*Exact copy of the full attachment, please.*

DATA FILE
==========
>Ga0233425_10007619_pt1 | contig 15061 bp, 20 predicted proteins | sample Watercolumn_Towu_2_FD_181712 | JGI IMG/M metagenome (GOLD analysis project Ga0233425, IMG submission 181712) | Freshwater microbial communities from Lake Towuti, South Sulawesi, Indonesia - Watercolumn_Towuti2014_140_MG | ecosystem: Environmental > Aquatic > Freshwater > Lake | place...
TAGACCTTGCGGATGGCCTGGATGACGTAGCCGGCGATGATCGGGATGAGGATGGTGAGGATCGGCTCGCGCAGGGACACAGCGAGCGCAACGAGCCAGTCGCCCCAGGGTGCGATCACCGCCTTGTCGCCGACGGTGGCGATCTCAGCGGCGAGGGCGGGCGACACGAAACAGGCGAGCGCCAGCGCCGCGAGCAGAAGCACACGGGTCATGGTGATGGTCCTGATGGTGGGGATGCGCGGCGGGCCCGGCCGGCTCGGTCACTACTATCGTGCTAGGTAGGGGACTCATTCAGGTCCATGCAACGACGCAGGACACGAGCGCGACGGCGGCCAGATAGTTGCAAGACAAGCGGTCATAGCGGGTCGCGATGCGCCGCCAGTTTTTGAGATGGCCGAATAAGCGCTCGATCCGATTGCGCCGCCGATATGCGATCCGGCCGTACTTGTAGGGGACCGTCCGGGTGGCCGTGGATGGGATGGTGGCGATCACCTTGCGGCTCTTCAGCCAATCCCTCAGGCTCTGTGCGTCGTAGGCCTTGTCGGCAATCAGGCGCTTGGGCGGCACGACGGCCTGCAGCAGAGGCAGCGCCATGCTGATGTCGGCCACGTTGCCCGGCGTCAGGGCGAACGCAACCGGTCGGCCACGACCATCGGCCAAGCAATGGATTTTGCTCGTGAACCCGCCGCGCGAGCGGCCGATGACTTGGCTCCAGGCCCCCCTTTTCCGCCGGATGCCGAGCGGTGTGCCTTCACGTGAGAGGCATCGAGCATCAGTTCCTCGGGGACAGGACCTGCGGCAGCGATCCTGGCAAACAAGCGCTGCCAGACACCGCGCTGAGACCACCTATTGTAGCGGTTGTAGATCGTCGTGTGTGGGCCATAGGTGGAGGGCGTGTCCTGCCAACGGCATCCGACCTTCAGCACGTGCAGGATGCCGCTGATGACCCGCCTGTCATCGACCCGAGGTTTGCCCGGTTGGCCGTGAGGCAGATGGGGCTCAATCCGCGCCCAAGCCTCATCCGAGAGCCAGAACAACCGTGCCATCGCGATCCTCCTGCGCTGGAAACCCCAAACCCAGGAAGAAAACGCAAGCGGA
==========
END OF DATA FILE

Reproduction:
>Ga0233425_10007619_pt1 | contig 15061 bp, 20 predicted proteins | sample Watercolumn_Towu_2_FD_181712 | JGI IMG/M metagenome (GOLD analysis project Ga0233425, IMG submission 181712) | Freshwater microbial communities from Lake Towuti, South Sulawesi, Indonesia - Watercolumn_Towuti2014_140_MG | ecosystem: Environmental > Aquatic > Freshwater > Lake | place...
TAGACCTTGCGGATGGCCTGGATGACGTAGCCGGCGATGATCGGGATGAGGATGGTGAGGATCGGCTCGCGCAGGGACACAGCGAGCGCAACGAGCCAGTCGCCCCAGGGTGCGATCACCGCCTTGTCGCCGACGGTGGCGATCTCAGCGGCGAGGGCGGGCGACACGAAACAGGCGAGCGCCAGCGCCGCGAGCAGAAGCACACGGGTCATGGTGATGGTCCTGATGGTGGGGATGCGCGGCGGGCCCGGCCGGCTCGGTCACTACTATCGTGCTAGGTAGGGGACTCATTCAGGTCCATGCAACGACGCAGGACACGAGCGCGACGGCGGCCAGATAGTTGCAAGACAAGCGGTCATAGCGGGTCGCGATGCGCCGCCAGTTTTTGAGATGGCCGAATAAGCGCTCGATCCGATTGCGCCGCCGATATGCGATCCGGCCGTACTTGTAGGGGACCGTCCGGGTGGCCGTGGATGGGATGGTGGCGATCACCTTGCGGCTCTTCAGCCAATCCCTCAGGCTCTGTGCGTCGTAGGCCTTGTCGGCAATCAGGCGCTTGGGCGGCACGACGGCCTGCAGCAGAGGCAGCGCCATGCTGATGTCGGCCACGTTGCCCGGCGTCAGGGCGAACGCAACCGGTCGGCCACGACCATCGGCCAAGCAATGGATTTTGCTCGTGAACCCGCCGCGCGAGCGGCCGATGACTTGGCTCCAGGCCCCCCTTTTCCGCCGGATGCCGAGCGGTGTGCCTTCACGTGAGAGGCATCGAGCATCAGTTCCTCGGGGACAGGACCTGCGGCAGCGATCCTGGCAAACAAGCGCTGCCAGACACCGCGCTGAGACCACCTATTGTAGCGGTTGTAGATCGTCGTGTGTGGGCCATAGGTGGAGGGCGTGTCCTGCCAACGGCATCCGACCTTCAGCACGTGCAGGATGCCGCTGATGACCCGCCTGTCATCGACCCGAGGTTTGCCCGGTTGGCCGTGAGGCAGATGGGGCTCAATCCGCGCCCAAGCCTCATCCGAGAGCCAGAACAACCGTGCCATCGCGATCCTCCTGCGCTGGAAACCCCAAACCCAGGAAGAAAACGCAAGCGGA